In the last several years, my sweet siblings and I have faced yet another kind of flood, a deluge of genetic-based illnesses that have been plaguing family members. Though our parents have been gone almost three decades, as siblings we had continued to depend on one another all these years, but we recently buried our precious youngest sibling, Earnest, saying goodbye to the last of our three brothers.
In this midst of the sorrow and suffering, this Thanksgiving we finally met for a long overdue family reunion. Sadly, the three brothers and our parents weren’t able to enjoy it, but their memories were honored and we found comfort in gathering and remembering together!
How do you plan to celebrate Christmas? Will there also be some empty chairs at your table because of losses in your family? When a friend’s husband died suddenly several years ago, she was left as a single parent. Though this could have been devastating, her community of support arose in spades. Friends started bringing meals and produce from their garden; others watched her children and allowed the mother a few hours by herself occasionally. One family took the widowed mother and her children on vacation with them the next summer, free of charge. Another family took them on a weekend camping trip. Neighbors hired the older children to work in their gardens or do lawn work, which helped them learn responsibility and skills, plus earn a little extra money. Because of that communal response to this tragic event, unbelievably the grieving widow and her children were able to almost thrive in the midst of the struggle, for they weren’t carrying the burden alone.
But losses don’t always come by physical death. Do you know a mom with precious children who were victims of a divorce this year? Maybe you are one of those women. No matter how amiable the separation or divorce was, even then some wounds take years to heal. Sometimes it is the death of a dream and the support needed simply isn’t there. One newly singled mother sent out a text, requesting assistance from some male friends (who had previously been close to the couple before the divorce). The request was simple, a couple of hours of help with multiple pieces of furniture and packed boxes too heavy to carry down the stairs to prepare for a garage sale. When many men didn’t even respond to the text, one male shared he knew why: Those that didn’t come where trying to decide where their loyalty should be, with the husband who left, or the mother and children left behind preparing for the garage sale. Sadly, they chose to not support the ones reaching out and requesting help.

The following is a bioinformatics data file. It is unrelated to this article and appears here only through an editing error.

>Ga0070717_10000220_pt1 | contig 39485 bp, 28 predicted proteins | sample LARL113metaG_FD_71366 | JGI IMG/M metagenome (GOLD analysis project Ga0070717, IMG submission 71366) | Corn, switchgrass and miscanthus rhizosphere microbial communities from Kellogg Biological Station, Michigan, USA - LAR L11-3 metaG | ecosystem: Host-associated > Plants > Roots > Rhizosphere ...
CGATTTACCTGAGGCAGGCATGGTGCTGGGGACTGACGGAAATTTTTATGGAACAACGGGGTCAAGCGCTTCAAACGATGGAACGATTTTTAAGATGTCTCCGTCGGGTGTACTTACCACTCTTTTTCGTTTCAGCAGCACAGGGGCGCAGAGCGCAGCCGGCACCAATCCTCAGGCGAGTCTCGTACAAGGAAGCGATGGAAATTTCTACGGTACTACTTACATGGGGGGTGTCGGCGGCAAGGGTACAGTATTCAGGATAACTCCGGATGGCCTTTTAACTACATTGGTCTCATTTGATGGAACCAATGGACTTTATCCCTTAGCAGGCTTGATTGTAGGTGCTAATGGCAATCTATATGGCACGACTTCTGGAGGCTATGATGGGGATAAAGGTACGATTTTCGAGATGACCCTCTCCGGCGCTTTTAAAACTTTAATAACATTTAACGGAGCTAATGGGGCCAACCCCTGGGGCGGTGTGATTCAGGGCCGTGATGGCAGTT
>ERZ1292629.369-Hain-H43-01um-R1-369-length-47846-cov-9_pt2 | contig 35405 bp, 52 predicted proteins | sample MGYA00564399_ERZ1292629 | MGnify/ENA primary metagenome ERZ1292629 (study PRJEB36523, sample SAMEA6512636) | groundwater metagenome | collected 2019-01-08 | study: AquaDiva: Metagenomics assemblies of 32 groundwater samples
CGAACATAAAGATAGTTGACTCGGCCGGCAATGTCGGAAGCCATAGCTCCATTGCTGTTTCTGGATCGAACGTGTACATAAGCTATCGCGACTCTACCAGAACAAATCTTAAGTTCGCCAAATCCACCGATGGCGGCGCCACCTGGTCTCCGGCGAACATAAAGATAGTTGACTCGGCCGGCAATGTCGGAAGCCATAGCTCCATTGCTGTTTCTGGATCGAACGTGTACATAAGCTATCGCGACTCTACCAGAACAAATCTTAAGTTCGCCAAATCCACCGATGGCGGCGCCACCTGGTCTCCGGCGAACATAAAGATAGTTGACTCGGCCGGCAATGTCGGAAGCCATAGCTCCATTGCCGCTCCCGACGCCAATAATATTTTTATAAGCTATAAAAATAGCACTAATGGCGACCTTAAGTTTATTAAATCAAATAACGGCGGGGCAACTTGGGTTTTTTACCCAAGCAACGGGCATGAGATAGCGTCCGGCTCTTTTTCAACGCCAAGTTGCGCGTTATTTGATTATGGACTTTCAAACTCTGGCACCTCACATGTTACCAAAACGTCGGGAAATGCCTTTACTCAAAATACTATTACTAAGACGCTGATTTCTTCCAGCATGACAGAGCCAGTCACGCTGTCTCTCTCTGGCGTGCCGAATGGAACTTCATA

You see, the male who shared that insight only understood the real problem for he had experienced loss first-hand, when his wife had left him and his friends had been too uncomfortable to be a friend. That particular situation left me wondering who is advocating for the victims of divorce? Rather than being shunned, should they not be cared for as we would for anyone else who is grieving by including them in our own activities, surrounding them with support, and simply spending time listening?